5 Things Parents Should Know About Saving for College
Parents should start early, create a budget and look at investment vehicles to save for higher education.
One of the most important choices that a parent will face is how they’ll fund your kid’s college education. And it’s important to note that that choice needs to be made much sooner than many might assume. “We are entering a time when having a college degree very well might be the most important indicator of future success for your child,” explains Carol Stack the co-author of The Financial Aid Handbook: Getting the Education You Want for the Price You Can Afford. She notes it can be a daunting to get a handle on costs that quite possibly are a few decades in the future. Still, it all begins with a few steps, and once the process is started everything seems to get easier.
If there is one certainty about college, it is that it will not be free. In fact, since the mid 1980’s the cost of sending a child to university has continually grown every year. Just this century alone the average cost of education, plus room and board, at four-year public, and private colleges has risen 64 percent and 37 percent respectively.
“If you have a child of any age you should be saving money for the college education right now,” says Stack. “Even a few dollars a day can make a huge difference.”
It’s the power of compound interest that makes it so vitally important to begin saving as soon as possible. As the money saved earns a return, the cash earned on interest also earns a return. It can add up quickly. If parents invested just $1,000 a year at a 7.5 percent assumed rate of growth, it would add up to $42,000 by a child’s nineteenth birthday.
College is a major expense and one that requires careful planning. “When you build your household budget college savings needs to be a part of it,” says Stack. “Once you know how much you want to save each month then you need to figure out where to find it.”
Create a Budget
Some suggestions that Stack has include cutting out the daily Starbucks run; instead, parents can make coffee at home. The $3.00 saved each day adds up to $780 at the end of the year. Another idea is to build vacations around college visits when kids children get older. Parents can also ask family members to gift money into a college fund instead of buying children a bunch of toys.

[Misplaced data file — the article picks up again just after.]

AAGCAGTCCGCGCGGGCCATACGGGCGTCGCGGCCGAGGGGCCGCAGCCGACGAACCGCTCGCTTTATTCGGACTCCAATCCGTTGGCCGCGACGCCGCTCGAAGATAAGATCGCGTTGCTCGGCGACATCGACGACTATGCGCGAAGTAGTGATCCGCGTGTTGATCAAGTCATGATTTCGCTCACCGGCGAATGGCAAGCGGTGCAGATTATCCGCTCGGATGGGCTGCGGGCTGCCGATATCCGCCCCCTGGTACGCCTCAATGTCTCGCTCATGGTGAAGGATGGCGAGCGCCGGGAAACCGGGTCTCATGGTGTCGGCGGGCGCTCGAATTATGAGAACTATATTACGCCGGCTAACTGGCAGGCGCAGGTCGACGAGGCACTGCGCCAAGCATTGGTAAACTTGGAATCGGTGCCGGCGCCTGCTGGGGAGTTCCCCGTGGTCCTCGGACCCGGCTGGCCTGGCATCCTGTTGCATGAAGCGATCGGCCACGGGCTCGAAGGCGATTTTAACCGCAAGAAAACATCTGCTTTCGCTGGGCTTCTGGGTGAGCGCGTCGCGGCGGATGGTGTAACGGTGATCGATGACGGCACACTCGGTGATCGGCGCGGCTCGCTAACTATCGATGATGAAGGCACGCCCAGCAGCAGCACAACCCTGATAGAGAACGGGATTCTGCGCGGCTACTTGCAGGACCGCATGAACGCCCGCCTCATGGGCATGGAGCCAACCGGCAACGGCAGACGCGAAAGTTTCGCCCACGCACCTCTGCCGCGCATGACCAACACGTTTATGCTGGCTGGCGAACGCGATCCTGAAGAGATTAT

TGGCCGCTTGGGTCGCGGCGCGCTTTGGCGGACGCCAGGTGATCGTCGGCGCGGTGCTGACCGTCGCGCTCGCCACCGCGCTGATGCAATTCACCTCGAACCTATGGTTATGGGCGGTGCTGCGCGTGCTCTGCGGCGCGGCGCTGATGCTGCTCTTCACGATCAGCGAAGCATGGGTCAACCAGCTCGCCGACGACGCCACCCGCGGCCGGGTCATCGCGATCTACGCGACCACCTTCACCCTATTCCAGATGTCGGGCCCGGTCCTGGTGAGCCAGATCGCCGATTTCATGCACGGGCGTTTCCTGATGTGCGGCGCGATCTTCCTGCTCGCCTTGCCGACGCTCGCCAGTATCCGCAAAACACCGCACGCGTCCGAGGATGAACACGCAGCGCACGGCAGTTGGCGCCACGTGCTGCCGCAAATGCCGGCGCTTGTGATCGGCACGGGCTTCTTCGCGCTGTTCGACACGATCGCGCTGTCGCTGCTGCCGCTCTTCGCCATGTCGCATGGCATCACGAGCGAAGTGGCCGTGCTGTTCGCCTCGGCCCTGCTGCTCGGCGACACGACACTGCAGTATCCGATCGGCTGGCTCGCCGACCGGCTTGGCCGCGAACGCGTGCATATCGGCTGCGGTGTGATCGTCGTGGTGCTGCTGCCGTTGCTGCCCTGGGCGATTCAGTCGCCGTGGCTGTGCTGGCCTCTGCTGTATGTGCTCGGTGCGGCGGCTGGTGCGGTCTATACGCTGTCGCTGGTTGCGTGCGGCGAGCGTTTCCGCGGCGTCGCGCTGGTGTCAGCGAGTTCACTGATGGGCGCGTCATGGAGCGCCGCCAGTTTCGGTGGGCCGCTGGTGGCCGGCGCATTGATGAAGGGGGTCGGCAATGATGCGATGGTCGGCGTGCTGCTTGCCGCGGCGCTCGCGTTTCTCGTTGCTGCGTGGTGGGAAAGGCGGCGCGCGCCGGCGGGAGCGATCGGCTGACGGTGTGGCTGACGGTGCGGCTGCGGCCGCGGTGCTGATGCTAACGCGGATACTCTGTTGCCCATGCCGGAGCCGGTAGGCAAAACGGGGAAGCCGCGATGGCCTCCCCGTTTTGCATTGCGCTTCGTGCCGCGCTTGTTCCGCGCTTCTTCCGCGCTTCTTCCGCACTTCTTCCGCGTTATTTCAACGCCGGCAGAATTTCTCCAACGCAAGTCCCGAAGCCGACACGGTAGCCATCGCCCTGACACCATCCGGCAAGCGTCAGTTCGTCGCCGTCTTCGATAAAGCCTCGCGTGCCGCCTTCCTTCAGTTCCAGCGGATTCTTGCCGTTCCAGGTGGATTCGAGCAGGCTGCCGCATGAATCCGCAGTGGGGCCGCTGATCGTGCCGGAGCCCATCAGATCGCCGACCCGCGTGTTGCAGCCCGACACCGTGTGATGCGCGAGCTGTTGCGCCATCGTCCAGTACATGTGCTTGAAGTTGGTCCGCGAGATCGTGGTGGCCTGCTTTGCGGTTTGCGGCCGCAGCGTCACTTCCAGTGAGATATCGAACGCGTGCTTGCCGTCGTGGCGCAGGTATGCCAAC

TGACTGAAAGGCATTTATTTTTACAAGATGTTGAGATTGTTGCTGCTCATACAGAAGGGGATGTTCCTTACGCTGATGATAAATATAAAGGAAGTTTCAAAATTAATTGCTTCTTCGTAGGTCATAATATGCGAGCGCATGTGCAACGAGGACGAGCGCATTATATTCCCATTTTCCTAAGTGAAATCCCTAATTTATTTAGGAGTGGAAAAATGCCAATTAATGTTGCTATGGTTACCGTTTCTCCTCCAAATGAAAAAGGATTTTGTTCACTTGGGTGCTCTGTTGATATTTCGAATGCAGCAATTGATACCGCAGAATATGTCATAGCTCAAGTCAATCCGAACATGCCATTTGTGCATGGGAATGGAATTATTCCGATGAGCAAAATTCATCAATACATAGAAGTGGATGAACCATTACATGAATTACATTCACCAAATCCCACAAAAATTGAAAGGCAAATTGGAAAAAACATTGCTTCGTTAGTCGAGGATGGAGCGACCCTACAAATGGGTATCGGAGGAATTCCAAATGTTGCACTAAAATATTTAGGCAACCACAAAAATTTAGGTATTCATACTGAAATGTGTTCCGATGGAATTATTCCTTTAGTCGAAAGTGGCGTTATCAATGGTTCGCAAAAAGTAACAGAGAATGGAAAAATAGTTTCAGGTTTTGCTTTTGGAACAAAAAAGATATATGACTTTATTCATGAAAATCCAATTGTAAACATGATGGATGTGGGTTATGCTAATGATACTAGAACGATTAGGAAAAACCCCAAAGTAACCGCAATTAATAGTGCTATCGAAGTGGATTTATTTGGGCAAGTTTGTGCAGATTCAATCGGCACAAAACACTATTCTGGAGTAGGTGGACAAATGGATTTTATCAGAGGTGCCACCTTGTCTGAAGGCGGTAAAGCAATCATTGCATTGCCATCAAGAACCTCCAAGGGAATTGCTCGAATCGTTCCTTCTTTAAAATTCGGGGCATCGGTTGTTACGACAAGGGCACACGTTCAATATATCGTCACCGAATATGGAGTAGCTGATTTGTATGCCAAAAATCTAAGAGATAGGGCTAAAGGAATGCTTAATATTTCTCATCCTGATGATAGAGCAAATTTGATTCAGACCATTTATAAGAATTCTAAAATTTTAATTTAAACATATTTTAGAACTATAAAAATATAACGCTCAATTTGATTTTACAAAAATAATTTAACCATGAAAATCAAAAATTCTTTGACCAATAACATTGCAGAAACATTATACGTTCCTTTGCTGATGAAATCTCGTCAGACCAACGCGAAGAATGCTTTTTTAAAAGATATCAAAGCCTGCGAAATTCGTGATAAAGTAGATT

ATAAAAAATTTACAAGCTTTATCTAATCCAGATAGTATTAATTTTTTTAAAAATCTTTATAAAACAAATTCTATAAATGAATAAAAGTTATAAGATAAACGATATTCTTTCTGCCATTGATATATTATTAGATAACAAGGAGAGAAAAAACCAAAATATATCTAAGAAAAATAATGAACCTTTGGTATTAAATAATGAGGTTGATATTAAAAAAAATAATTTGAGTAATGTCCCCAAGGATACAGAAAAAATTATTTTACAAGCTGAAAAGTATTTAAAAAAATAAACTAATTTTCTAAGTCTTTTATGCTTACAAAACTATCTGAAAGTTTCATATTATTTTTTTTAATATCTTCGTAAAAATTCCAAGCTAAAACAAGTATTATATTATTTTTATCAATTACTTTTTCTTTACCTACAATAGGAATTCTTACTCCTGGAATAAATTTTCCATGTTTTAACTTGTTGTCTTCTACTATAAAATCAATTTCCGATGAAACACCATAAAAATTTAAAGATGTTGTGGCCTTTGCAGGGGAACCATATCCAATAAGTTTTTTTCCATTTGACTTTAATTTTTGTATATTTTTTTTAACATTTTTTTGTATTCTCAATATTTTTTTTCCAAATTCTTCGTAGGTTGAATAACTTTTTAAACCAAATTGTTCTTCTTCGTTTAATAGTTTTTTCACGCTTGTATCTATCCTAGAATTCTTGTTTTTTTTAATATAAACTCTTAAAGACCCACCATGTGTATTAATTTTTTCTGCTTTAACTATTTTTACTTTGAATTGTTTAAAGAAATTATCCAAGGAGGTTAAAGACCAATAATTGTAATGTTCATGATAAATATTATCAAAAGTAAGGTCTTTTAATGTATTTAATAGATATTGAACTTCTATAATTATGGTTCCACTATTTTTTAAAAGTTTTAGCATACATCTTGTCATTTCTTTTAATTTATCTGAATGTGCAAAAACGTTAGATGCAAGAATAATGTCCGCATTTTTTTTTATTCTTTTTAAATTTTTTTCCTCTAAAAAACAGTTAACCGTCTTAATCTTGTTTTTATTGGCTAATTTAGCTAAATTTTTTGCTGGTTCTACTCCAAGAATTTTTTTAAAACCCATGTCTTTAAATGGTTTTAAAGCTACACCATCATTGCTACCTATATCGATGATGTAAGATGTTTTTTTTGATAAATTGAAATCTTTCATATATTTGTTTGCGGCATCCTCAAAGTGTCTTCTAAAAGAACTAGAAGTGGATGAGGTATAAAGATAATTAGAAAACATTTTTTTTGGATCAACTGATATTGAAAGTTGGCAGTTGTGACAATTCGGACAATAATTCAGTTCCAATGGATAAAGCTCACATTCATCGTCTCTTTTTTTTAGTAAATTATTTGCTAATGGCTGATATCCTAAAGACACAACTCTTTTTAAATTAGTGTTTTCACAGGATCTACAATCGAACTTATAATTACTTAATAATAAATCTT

“As my kids grew up we never bought new cars, instead we would take the savings from driving our current cars and roll that into their college funds,” says Stack.
Learn About the 529 Plan
There are a variety of ways to save money for college. Parents can open a bank account, create a trust, or stuff into the mattress, but the most popular way is to open a 529 Plan. “Approximately 80 percent of all dedicated college saving plans are some form of a 529 Plan,” says Brian Roberts CFA and Principal Partner at Nelson Roberts Investment Advisors. “They are a great tool that enables money to grow tax-free, and distributions for qualified post-secondary education are free of tax.”
Every single state offers some form of a 529 Plan that is specifically designed to encourage saving for future college costs. The money saved in them is able to be used for “qualified higher education costs” according to the Securities Exchange Commission. That means the monies saved can go towards tuition, mandatory fees, room & board, books, and computers.
Another positive is that there’s no age limit for dispersal of the funds, no residency requirements about where the money is spent, and many plans allow investments in excess of $200,000. But parents should be warned that plans vary by state with some offering better tax incentives than others. Contacting a professional to find out the best plan, is key.
Know your Savings Plan
When parents decide to save money for a child’s future the need to make sure they know exactly what their plan offers. Many plans have contribution limits of $14,000 per child, per parent, per year under the Annual Gift Tax Exclusion. Plus the tax implications vary from state to state.
Some states still offer prepaid tuition plans that allow the purchase of credits at schools to be used for future tuition. They are a great way to save for school but the pool of states offering them is shrinking, as is the state governments guarantee of the investment.
If parents decide to open a custodial account under their child’s name for school, they need to understand that once a kid comes of age the funds don’t have to be used for school. The cash is theirs and they have unfettered access at some point between age 18 to 25.
There are education saving accounts that can be used for high school or private elementary schools. A Coverdell Education Savings Account (ESA) can be used on a greater latitude of education costs, but have stricter contribution limits and income qualifications.
Study the 529 Plan.
Similar to any pool of savings, careful consideration should be given to the time horizon, options, asset allocations, investment vehicles, and costs of the investments chosen within a 529 Plan.
Most 529 plans have a structure like a 401k with a menu selection of mutual funds or Exchange Traded Funds that vary in style and cost. Investors are able to decide where the money is invested throughout the lifetime of the plan.
“Education is an important savings objective and you need to do your homework about where, and what, the investments are doing,” says Roberts.
Roberts pays particularly close attention to the State sponsored plans’ administrative fees and the expense ratios within the menu selection of investment vehicles for the clients of his firm. “Being mindful of the fees associated with the investment selections enables the maximum amount of dollars to accrue toward the benefit of the beneficiary’s education”.